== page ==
St. Augustine Diseases

Asked October 11, 2013, 5:20 PM EDT

I live in Arlington, TX. My St. Augustine, turns yellow, then black then gray. I have used peat moss to acidify the soil, I have sprayed insecticide, I have used an anti-fungal, I have planted sod and plugs. I am fearful my entire yard is going to die next year. I really appreciate any information that can help me treat my grass.

Fred Gregory

Tarrant County Texas

1 Response

From the 2 photos you submitted - there are some observable symptoms that are consistent with take-all patch damage. Unfortunately, there can be multiple things that goes wrong at the same time on turf. It appears that you are already doing many actions to help remedy the situation.
My suggestion is to go to the AgriLifebookstore ( and search for publication E-306. This publication should provide some guidance. Additionally, with the various approaches you are using - I would also suggest reading the labels of the products carefully for proper usage applications and rates.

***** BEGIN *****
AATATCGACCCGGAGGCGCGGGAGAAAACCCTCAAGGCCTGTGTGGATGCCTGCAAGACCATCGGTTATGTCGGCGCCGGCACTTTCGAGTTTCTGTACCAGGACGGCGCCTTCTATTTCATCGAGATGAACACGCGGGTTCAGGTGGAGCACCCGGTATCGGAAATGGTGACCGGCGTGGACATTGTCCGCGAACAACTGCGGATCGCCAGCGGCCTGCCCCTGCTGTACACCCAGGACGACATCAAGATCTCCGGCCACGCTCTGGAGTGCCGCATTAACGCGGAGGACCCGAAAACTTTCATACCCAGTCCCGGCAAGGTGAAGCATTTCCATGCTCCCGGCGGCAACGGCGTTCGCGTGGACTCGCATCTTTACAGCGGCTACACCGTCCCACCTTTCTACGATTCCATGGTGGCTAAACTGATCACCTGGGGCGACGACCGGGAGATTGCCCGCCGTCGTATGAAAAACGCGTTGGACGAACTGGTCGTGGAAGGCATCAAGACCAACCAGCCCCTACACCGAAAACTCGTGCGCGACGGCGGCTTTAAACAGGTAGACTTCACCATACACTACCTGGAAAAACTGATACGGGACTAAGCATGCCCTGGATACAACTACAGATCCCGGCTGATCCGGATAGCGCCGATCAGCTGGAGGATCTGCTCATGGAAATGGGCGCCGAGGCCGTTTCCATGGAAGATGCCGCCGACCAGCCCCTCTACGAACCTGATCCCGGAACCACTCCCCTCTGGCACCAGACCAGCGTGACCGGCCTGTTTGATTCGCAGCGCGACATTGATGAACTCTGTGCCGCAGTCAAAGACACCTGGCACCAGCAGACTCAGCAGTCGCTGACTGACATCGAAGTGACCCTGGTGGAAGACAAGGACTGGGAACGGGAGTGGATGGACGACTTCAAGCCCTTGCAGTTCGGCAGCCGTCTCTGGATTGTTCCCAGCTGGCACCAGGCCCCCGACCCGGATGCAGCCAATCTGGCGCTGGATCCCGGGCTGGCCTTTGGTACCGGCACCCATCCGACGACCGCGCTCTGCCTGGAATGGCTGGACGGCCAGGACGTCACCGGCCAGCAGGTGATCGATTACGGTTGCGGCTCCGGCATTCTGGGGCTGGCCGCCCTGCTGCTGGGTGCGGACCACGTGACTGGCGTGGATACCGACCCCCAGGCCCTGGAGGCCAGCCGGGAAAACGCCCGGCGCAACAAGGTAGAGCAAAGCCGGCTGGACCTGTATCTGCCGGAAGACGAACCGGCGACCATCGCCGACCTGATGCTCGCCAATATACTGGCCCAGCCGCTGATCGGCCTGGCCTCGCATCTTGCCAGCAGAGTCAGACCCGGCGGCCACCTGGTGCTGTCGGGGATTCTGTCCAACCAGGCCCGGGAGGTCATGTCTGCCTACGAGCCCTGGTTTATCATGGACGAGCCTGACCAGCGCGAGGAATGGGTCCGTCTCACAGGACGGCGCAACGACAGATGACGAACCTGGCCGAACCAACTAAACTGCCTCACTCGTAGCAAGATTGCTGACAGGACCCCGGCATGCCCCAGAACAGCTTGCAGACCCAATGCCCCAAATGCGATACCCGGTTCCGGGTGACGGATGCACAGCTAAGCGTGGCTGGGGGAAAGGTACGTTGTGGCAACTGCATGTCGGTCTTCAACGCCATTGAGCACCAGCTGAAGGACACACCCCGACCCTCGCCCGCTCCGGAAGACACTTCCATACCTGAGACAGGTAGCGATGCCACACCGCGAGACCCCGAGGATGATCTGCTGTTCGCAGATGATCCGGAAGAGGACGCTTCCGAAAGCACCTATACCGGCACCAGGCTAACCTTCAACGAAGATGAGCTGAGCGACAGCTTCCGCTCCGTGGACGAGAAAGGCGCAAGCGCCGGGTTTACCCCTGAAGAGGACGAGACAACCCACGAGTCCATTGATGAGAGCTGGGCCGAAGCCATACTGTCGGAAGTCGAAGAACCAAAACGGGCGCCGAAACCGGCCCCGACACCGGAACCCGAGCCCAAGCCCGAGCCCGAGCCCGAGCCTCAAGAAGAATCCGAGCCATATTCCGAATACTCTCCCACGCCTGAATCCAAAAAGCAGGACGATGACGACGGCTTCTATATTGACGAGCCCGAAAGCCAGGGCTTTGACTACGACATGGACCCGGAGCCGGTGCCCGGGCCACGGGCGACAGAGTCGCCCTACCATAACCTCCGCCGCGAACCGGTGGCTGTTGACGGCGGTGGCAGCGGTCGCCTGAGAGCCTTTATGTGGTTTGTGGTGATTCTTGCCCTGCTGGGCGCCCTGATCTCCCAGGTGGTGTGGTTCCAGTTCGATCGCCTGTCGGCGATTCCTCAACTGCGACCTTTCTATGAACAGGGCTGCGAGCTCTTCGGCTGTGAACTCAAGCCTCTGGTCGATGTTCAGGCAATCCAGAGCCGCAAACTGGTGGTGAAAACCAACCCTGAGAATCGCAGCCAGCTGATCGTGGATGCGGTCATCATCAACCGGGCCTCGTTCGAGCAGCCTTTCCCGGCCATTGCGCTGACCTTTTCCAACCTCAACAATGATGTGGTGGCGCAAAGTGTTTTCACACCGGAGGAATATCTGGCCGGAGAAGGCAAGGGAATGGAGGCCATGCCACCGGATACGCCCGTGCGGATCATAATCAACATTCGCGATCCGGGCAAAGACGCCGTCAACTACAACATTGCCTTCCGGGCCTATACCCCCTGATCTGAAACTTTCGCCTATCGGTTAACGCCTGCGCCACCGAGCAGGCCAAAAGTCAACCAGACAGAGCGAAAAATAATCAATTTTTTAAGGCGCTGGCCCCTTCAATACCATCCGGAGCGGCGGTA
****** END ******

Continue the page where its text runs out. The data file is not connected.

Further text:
Many times, disease and insect problems are made worse when plants are stressed. Our environmental conditions has not been kind to turfgrasses. You should also consider the following:
proper irrigation (enough water - not too much and not too little, soil should be moist - not wet)
proper fertility (fertilizing at the proper time - there are many different ways to accomplish this. For the DFW area - I would suggest 2-4 light feeding throughout the growing season, starting at green up and last feeding in the fall 2-3 weeks before the grass goes dormant).
Treatments: there are many and combination of them all is NOT always beneficial. If using peat moss, consider 1-2 application of top dress a year, typically done in the early spring (good quality compost can also be used). If using fungicide, make sure that fungicide has effect on the diagnoses pathogen (utilize a diagnostic clinic to get a confirmatory diagnosis). A treatment is the fall on a yard that has previous problem may be beneficial.
If damage area currently is small, consider stripping the affected area plus 1-2 feet buffer area. Properly prep the area and resod.
For additional guidance on area prep, please contact your local Texas A&M AgriLife Extension county office in Tarrant County.